Rover, an app matching drivers with owners' unused parking spaces, launched in the Apple App Store earlier this month, has already been downloaded more than 1,000 times, its founders said. But the City of Toronto is skeptical of its legality.
Co-founder Tim Wootton said the app functions similarly to ride-hailing company Uber. Users who download the app register by typing in credit card and vehicle information. Then, they search a map for parking spots posted by owners with spots that are empty during chosen time slots.
Rover's pricing is capped at $2 per hour to ensure the spots' prices are competitive with street parking and city-owned lots, Wootton said. The developers earn a 30 per cent cut of each transaction, split evenly between the owner and renter.
"We're just really looking for the help of the people who have spots and want to share them and want to make a few bucks, and make it easier for the people who are driving into Toronto," Wootton said.
But while Uber remains under fire from city hall for competing with the taxi industry without following the same regulations, Rover's founders said they don't anticipate the same backlash for parking space rentals. After testing the Toronto marketplace for the next two months, they hope to spread the service across the country.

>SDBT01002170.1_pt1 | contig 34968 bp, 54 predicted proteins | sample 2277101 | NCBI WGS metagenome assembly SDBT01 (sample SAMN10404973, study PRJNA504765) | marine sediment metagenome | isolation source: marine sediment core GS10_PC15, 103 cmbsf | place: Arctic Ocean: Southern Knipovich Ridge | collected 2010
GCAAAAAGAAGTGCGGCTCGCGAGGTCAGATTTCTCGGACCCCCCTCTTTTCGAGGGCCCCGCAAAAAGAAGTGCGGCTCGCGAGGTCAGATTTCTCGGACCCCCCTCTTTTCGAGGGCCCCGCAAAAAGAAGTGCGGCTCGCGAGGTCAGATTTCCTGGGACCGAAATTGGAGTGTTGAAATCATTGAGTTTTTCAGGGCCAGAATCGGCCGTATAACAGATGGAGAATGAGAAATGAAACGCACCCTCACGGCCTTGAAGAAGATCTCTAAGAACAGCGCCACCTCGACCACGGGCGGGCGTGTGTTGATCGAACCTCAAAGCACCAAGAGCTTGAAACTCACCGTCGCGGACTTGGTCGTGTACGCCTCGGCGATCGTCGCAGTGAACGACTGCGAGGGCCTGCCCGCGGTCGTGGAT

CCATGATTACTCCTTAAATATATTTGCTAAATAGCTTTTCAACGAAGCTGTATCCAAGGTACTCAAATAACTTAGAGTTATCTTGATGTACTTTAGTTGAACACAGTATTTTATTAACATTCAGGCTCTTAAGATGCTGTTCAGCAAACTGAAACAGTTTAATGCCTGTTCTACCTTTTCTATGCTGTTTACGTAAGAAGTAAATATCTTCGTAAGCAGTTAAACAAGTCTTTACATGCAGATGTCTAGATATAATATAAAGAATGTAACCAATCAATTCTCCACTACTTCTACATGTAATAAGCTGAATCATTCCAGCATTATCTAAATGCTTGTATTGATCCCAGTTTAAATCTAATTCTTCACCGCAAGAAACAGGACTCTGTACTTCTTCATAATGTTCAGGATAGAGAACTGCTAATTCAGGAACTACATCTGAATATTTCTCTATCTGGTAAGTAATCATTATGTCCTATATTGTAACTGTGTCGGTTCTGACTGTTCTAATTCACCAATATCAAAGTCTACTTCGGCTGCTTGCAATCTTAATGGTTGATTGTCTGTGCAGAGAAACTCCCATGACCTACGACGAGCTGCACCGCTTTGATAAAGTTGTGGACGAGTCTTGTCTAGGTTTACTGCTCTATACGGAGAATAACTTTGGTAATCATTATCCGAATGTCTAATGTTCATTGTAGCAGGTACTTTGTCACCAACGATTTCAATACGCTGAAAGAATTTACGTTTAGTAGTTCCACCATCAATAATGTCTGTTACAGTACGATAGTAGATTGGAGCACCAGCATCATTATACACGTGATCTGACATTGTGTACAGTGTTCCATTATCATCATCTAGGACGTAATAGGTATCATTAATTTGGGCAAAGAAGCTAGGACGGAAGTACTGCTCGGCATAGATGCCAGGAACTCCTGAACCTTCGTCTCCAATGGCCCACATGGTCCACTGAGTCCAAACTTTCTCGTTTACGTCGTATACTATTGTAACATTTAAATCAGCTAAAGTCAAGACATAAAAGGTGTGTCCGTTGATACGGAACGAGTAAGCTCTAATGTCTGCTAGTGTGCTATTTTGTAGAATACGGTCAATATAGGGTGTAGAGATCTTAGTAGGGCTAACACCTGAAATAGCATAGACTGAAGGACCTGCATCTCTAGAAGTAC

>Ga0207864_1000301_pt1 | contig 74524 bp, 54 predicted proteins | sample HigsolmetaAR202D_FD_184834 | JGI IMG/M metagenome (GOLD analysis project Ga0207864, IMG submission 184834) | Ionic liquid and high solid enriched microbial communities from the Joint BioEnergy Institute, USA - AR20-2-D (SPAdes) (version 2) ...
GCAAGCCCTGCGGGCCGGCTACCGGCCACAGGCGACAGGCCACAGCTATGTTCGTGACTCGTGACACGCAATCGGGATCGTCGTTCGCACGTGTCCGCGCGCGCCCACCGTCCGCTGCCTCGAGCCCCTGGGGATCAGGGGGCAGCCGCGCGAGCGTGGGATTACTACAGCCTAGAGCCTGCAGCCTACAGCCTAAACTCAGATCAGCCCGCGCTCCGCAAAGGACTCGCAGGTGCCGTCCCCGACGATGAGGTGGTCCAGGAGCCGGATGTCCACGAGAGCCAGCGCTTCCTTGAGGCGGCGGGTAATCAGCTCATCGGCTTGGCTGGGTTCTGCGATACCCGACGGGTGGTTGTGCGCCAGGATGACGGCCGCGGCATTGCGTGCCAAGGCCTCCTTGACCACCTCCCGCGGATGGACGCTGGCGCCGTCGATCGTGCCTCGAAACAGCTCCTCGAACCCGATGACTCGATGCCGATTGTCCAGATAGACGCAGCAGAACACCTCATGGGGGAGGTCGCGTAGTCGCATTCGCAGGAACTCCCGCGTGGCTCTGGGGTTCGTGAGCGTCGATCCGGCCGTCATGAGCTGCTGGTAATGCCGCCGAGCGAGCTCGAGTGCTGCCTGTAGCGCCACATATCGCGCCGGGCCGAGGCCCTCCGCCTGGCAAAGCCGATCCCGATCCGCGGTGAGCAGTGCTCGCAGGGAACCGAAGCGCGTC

"We're really looking forward to working with the city," Wootton said.
Co-founder Grant Brigden said Rover is about more than a simple rent-and-park exchange. The app aims to help reduce congestion in downtown Toronto, and is working on an initiative called "Rover till you're sober" to enable free overnight parking.
"Parking relates to your car, your car relates to drinking and driving. So therefore at Rover we can do something to reduce impaired driving," Brigden said.
City officials confirmed they were contacted by the app developers, but suggested negotiations may not be possible.
"It's not legal. So I don't think we could enter a discussion about it," said Klaus Lehmann, who works on the city's zoning bylaws.
Lehmann said it's fine for homeowners without vehicles to rent out the empty space in their garages, but filling a driveway or other space with several cars renting the spots would constitute a commercial parking lot. That could be grounds for a $5,000 fine if the city received a complaint, Lehmann said.
He also disputed the Rover developers' claim that the app helps reduce congestion in the city, saying it merely redirects, rather than reduces traffic.
"It's creative, but unfortunately I think the situation is one where the developer isn't the one who ultimately will take the brunt of the charge, or the fine being levied against them if they're caught," he said. "For them, it's a very limited risk. But the homeowner is taking all the risk."